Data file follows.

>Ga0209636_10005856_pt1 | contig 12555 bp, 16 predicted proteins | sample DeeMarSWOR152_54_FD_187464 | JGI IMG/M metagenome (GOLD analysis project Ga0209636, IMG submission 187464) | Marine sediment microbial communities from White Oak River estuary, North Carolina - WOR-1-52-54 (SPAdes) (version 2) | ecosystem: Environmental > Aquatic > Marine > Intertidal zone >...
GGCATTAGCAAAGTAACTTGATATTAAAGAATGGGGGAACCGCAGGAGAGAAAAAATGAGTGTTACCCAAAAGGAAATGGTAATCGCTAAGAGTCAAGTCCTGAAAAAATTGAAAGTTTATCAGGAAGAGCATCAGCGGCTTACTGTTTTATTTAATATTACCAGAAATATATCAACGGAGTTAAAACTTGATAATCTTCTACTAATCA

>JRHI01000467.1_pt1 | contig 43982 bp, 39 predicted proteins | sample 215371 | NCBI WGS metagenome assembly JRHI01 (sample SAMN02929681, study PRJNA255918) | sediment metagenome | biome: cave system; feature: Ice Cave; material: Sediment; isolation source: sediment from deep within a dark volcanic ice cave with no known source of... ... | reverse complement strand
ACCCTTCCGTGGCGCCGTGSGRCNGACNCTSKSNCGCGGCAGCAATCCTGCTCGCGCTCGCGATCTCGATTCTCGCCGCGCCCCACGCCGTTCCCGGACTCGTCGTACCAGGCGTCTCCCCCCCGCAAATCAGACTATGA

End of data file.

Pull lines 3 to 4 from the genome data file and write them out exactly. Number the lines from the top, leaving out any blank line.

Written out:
>JRHI01000467.1_pt1 | contig 43982 bp, 39 predicted proteins | sample 215371 | NCBI WGS metagenome assembly JRHI01 (sample SAMN02929681, study PRJNA255918) | sediment metagenome | biome: cave system; feature: Ice Cave; material: Sediment; isolation source: sediment from deep within a dark volcanic ice cave with no known source of... ... | reverse complement strand
ACCCTTCCGTGGCGCCGTGSGRCNGACNCTSKSNCGCGGCAGCAATCCTGCTCGCGCTCGCGATCTCGATTCTCGCCGCGCCCCACGCCGTTCCCGGACTCGTCGTACCAGGCGTCTCCCCCCCGCAAATCAGACTATGA